Milan

Athlete-turned-designer designer Ottavio Missoni dies

Loss comes after eldest son Vittorio Missoni went missing

Athlete-turned-designer designer Ottavio Missoni dies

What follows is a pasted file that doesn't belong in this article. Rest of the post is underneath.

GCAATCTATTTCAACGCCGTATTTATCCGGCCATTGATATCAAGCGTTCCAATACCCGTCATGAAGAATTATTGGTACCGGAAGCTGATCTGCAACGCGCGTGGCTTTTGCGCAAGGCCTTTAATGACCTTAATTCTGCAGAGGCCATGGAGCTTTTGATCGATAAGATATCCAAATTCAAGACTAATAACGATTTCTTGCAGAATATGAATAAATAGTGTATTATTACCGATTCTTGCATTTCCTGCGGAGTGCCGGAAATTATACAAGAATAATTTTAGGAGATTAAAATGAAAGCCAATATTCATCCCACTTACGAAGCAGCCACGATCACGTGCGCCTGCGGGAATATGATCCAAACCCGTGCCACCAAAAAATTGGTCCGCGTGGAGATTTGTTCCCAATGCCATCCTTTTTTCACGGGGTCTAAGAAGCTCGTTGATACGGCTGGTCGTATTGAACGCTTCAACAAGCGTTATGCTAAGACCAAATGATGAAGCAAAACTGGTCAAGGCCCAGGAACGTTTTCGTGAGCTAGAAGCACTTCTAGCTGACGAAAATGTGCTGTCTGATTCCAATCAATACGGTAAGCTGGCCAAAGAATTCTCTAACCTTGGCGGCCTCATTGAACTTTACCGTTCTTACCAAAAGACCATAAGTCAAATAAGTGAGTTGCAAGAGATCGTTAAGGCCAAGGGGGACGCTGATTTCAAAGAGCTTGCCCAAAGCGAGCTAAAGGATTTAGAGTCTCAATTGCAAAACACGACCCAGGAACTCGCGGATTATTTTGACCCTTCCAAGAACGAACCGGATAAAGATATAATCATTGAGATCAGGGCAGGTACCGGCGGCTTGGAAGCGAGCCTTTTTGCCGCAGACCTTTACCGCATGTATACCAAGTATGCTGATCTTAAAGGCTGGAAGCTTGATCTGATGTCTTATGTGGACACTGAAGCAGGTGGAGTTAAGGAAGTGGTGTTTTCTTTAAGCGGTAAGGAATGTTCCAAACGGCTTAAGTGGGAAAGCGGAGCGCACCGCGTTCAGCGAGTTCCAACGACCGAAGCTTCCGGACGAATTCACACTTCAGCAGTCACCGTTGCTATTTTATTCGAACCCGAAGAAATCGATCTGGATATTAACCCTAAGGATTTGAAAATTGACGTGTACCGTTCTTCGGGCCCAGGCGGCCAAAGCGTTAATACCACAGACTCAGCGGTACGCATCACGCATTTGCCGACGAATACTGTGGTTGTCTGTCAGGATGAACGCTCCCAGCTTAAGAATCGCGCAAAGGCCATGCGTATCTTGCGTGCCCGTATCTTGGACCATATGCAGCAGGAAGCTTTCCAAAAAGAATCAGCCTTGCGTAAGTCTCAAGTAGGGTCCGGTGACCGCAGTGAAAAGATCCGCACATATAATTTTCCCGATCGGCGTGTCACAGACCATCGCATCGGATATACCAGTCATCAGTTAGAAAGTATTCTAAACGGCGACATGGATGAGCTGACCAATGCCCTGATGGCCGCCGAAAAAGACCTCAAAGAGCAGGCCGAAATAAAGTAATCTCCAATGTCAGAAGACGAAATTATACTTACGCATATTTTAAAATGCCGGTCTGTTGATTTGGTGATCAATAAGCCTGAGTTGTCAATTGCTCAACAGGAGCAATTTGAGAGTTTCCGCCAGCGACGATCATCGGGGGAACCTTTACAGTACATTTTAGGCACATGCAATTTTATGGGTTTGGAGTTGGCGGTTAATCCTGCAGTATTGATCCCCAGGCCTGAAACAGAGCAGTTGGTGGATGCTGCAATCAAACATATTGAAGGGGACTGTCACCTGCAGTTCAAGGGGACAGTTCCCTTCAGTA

Milan, May 9 - Italian designer Ottavio Missoni, founder with wife Rosita of the Missoni fashion house known worldwide for its trademark colourful knitwear, has died aged 92, his family said on Thursday. His eldest son Vittorio, the 58-year-old CEO of the Italian fashion house, and his wife Maurizia Castiglioni were aboard a small plane that went missing off the Venezuelan coast in January. Ottavio Missoni, known as Tai, was born in 1921 in Dubrovnik, which is known as Ragusa by Italians. He started out as a promising international athlete but his sporting career was interrupted when he was made a prisoner of war in World War II. After the war, he resumed competing in 400 metres and 400m hurdles. He also started designing wool tracksuits which were worn by the Italian team at the 1948 Olympics in London. He came in sixth at the 1948 Olympics and fourth at the European Championships in 1950 before marrying his lifetime business partner Rosita in 1953. The same year they founded their eponymous brand, Missoni, which has evolved through the decades while remaining immediately recognizable for its famous zig-zag patterns. The duo in 1969 built their factory and home in Sumirago, near Varese, where the family still lives and works. By the 1970s the Missonis were among the most prominent Italian fashion designers. Their three children - Vittorio, Angela and Luca - took over in the 1990s and they are credited with giving new life to the label, which had lost some of its appeal. The company is today led by Angela, the label's creative designer, and Luca, the creative director, as well as by a number of grandchildren including Margherita Maccapani Missoni. The label has remained prominent across the decades thanks to its unique style, which has always eschewed trends, and the dashing personality of the Missonis. 'I've never done what was fashionable', Ottavio Missoni told WWD in one of his last interviews. 'I didn't want to work with preset schemes and I paint my own way'.

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